No one can do all that much two days into a job. But even if Haruhiko Kuroda, the new governor of the Bank of Japan, spent the entire two days finding the coffeemaker and getting his Wi-Fi set up, the mere expectation that he’ll adopt a truly aggressive monetary policy—which Prime Minister Shinzo Abe believes to be key to defeating deflation—should work in favor of a weakening yen.
That’s not supposed to happen! Especially the big move that happened right before Kuroda’s first press briefing (at 5 a.m. EST).
Okay, there are a couple of reasons for the yen’s seemingly inauspicious gain of 0.87% against the dollar today, bringing it back from highs in the 96-to-the-dollar range that started the day (in Japan time, that is).
First, there was “bad” news about Japan’s trade deficit. Provisional data on February trade showed exports declining 2.9% year-on-year (pdf), after having risen 6.9% in January. Some caveats, though: February’s exports were still 10% higher month-on-month, at ¥5.28 trillion ($55 billion), and it’s unwise to read too much into that reversal, since it is likely distorted by trade disruptions from Lunar New Year (paywall).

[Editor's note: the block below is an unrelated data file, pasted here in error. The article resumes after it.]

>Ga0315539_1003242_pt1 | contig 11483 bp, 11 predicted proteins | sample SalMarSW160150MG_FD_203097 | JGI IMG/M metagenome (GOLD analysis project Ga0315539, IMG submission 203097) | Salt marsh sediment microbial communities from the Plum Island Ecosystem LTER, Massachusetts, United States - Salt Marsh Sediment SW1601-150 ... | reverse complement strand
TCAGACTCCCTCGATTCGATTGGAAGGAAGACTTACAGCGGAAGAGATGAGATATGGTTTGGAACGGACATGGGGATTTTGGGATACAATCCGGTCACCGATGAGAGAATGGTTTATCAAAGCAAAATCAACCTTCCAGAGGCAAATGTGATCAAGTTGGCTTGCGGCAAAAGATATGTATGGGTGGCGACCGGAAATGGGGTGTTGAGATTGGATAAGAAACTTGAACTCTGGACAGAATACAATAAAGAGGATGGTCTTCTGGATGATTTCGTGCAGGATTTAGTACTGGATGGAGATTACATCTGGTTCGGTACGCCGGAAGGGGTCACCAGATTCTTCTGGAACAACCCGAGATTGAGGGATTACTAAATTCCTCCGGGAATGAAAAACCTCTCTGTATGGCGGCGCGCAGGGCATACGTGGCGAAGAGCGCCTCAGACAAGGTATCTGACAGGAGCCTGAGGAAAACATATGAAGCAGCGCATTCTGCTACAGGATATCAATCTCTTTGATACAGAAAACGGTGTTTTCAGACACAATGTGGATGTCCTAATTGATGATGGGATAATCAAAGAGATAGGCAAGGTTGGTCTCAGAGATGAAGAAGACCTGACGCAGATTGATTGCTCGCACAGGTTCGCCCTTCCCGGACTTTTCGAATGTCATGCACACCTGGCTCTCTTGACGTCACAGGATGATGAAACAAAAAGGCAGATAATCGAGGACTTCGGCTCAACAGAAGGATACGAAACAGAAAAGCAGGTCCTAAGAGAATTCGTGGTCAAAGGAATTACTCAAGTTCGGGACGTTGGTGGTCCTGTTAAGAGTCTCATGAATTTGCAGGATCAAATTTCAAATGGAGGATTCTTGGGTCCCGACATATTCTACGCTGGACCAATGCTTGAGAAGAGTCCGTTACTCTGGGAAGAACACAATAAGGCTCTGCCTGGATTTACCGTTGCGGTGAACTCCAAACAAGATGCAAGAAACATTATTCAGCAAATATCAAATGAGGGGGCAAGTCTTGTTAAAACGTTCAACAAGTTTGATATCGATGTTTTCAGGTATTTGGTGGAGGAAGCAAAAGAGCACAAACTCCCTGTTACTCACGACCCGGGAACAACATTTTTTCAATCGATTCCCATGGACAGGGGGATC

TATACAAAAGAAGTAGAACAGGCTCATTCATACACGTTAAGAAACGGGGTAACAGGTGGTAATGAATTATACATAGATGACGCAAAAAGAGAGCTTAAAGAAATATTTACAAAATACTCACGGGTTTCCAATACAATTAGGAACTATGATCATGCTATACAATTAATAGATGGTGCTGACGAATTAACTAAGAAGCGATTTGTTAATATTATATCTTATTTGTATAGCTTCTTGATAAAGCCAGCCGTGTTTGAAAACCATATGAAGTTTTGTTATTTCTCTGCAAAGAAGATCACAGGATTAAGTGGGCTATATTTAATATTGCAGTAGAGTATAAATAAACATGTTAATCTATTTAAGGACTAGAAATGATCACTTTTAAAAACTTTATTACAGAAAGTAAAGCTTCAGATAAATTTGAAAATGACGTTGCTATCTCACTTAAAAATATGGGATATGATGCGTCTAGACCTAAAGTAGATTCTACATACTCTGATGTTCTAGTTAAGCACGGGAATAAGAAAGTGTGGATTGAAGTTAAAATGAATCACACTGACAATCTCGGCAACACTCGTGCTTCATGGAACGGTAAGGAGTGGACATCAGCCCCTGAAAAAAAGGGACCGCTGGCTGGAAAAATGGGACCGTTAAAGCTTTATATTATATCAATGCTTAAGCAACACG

The other, much bigger, reason: Cyprus. For reasons we discussed in more detail here, euro zone instability tends to strengthen the yen.
Neither of these were things that Kuroda could control, of course. What he can control, though, is how aggressive he comes across, since so much of the reflation game depends on expectations. And his press conference was a good sign—particularly Kuroda’s remark that the central bank will lower the yield curve by buying longer-term assets (paywall), sort of like Bernanke’s Operation Twist. One reason the bank has been so ineffective is that it has focused largely on short-dated assets, which have minimal traction in the economy.
He also did nothing to quash expectations that the BoJ would accelerate plans for open-ended asset-purchasing when it convenes April 3-4. At present, the central bank plans to kick that off only in January 2014.